Though meant for creating subtitles for foreign users, this link of TED was quite informative for my purposes—deciding line breaks for two/three-line-per-page stories for children. It’s less grammar based and more aesthetic based.
A few important rules I understand from above are:
- Do not break up linguistic units among lines.
- Maintain balance, similar length, between multiple lines. Maintaining line-length balance is more important than keep linguistic units together.
- When absolutely necessary to keep linguistic units together (like a person’s name), then the line break should still not cause a line to be more than 50% shorter than the other line.
Further quotes from above link:
The articles (a, an, the) are never followed by a line break.
An adjective should stay together with what it is describing, but two or more adjectives can sometimes be separated with commas, and then it is possible (though not preferable) to break a line after one of the commas.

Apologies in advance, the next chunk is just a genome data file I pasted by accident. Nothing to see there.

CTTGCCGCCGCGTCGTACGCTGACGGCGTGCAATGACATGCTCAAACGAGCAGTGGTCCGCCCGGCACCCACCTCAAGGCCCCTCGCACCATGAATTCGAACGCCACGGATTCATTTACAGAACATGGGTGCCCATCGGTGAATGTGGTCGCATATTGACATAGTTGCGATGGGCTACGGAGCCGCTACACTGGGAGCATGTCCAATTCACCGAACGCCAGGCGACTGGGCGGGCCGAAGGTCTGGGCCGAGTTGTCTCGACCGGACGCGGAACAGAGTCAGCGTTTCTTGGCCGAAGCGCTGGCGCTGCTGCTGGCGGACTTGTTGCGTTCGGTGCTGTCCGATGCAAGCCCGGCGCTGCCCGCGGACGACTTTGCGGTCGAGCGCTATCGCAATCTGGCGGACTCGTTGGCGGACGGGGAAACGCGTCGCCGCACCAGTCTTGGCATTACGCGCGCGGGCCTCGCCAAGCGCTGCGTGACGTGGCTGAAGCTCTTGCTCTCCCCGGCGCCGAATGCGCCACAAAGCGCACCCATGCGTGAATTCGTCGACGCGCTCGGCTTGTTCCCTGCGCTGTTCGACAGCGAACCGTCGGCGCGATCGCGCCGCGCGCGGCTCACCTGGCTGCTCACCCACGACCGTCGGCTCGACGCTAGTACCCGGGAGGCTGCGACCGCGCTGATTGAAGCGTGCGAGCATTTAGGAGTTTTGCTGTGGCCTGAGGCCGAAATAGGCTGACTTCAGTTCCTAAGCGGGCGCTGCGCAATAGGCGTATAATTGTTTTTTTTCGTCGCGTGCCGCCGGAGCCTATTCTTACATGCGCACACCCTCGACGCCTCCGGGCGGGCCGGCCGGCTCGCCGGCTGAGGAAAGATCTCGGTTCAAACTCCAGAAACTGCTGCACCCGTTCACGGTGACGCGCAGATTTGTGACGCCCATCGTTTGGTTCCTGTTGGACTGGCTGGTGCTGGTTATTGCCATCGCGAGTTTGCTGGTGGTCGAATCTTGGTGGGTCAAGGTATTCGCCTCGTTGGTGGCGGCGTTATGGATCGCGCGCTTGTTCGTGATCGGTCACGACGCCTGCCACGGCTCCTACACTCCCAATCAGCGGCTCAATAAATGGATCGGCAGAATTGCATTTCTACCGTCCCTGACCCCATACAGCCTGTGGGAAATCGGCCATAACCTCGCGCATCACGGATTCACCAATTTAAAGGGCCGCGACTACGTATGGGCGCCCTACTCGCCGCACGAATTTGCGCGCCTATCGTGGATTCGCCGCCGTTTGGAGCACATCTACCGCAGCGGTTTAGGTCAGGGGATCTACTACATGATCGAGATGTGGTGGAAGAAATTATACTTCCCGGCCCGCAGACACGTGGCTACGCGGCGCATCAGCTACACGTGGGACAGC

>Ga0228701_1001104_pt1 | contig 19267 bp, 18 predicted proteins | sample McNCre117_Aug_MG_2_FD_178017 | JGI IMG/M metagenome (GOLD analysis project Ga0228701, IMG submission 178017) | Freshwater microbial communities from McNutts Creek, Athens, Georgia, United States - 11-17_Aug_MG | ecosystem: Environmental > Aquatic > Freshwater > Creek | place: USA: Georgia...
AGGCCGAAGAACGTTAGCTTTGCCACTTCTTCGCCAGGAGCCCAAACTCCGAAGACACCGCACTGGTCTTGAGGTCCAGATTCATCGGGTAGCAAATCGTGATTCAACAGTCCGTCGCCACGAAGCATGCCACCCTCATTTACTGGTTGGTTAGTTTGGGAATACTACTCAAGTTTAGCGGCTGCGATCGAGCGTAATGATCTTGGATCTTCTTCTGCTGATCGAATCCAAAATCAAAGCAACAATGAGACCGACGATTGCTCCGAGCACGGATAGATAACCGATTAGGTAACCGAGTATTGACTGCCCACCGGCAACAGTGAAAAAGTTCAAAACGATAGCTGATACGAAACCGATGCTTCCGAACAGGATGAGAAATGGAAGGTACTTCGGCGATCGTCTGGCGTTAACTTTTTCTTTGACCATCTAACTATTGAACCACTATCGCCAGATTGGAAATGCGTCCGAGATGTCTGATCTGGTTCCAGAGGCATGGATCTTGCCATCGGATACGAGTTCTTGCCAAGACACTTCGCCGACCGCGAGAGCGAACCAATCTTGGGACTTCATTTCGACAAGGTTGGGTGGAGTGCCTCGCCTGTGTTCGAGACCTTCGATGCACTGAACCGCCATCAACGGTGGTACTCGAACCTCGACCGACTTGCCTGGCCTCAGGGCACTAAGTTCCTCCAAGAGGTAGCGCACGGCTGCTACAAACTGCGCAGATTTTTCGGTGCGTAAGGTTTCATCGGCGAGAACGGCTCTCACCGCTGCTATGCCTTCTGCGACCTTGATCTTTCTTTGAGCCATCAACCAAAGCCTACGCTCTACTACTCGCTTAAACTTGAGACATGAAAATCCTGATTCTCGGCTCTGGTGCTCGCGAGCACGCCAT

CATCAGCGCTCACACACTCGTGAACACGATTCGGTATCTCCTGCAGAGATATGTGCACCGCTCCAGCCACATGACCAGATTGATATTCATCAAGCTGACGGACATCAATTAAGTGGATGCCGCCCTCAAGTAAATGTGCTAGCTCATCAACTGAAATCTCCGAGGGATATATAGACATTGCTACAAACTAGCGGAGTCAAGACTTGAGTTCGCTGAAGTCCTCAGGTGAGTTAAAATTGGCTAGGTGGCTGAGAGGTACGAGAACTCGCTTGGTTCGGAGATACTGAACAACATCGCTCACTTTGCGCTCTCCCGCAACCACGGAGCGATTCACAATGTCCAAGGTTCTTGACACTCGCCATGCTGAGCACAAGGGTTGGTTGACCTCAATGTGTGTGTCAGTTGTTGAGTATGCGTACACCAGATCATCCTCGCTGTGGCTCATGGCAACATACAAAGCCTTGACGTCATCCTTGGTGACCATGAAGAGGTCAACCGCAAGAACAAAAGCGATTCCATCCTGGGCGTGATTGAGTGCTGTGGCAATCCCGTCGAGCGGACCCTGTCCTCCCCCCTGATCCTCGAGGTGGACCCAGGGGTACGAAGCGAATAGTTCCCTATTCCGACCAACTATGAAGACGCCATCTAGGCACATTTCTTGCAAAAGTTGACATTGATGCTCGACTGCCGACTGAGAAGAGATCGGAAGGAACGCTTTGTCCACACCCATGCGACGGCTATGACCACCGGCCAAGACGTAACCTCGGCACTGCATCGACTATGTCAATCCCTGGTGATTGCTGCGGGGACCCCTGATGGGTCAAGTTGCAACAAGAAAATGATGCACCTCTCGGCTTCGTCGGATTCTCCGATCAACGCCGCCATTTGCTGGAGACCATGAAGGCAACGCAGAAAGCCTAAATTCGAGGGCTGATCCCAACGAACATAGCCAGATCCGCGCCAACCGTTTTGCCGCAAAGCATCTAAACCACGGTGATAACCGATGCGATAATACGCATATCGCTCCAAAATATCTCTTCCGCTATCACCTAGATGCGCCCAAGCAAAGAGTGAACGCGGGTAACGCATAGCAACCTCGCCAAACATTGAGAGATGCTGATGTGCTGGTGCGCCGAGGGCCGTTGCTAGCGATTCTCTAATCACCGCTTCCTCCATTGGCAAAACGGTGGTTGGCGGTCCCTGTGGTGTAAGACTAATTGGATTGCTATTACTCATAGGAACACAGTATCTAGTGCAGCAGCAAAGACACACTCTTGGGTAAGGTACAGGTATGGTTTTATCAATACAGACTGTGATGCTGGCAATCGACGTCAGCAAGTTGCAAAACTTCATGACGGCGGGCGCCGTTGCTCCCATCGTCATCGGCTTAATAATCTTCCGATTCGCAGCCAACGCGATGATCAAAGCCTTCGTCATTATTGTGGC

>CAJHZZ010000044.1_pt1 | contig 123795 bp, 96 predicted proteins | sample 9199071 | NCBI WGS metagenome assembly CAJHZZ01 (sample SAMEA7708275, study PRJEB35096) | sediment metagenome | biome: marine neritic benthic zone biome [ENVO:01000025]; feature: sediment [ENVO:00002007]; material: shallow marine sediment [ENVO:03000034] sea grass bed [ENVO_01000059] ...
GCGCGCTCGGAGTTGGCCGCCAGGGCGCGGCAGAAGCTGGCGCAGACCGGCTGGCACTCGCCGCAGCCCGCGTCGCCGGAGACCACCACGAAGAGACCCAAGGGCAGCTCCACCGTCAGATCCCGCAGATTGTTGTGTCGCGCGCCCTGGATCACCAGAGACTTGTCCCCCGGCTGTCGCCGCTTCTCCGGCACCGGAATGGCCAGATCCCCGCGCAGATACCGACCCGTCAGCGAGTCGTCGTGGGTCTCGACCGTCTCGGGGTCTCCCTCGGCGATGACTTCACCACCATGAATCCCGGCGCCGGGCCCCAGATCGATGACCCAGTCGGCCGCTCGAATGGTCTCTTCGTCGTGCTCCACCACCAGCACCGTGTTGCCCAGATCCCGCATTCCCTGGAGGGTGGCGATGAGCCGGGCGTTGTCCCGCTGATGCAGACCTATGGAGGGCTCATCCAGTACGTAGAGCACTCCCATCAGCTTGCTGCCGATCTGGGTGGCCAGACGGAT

Clauses should stay together (never break lines after relative pronouns like which, that, who, etc.).
Prepositions are not followed by a line break if the break would separate them from the noun they refer to. A preposition in a concrete/physical meaning (e.g. "The book is in the drawer") always precedes a noun, and cannot be followed by a line break. However, in English, a preposition that is part of a phrasal verb (put up, figure out, take in) may sometimes not be followed by a noun ("I figured it out yesterday"), and so, it can be followed by a line break.
Proper names should stay together if at all possible (think of them as a single word with many parts).
Grammatical style guides don’t seem to cover the rules for line breaks, but another link might help
Important paragraph from above-mentioned link:
Oxford says in page 140 that "Do not carry over parts of
abbreviations, dates, or numbers to the next line", "Do not break
numbers at a decimal point, or separate them from their abbreviated
units, as with 15 kg or 300 BC. If unavoidable large numbers
may be broken (but not hyphenated) at their comma, though not after
a single digit: 493,|000,|000."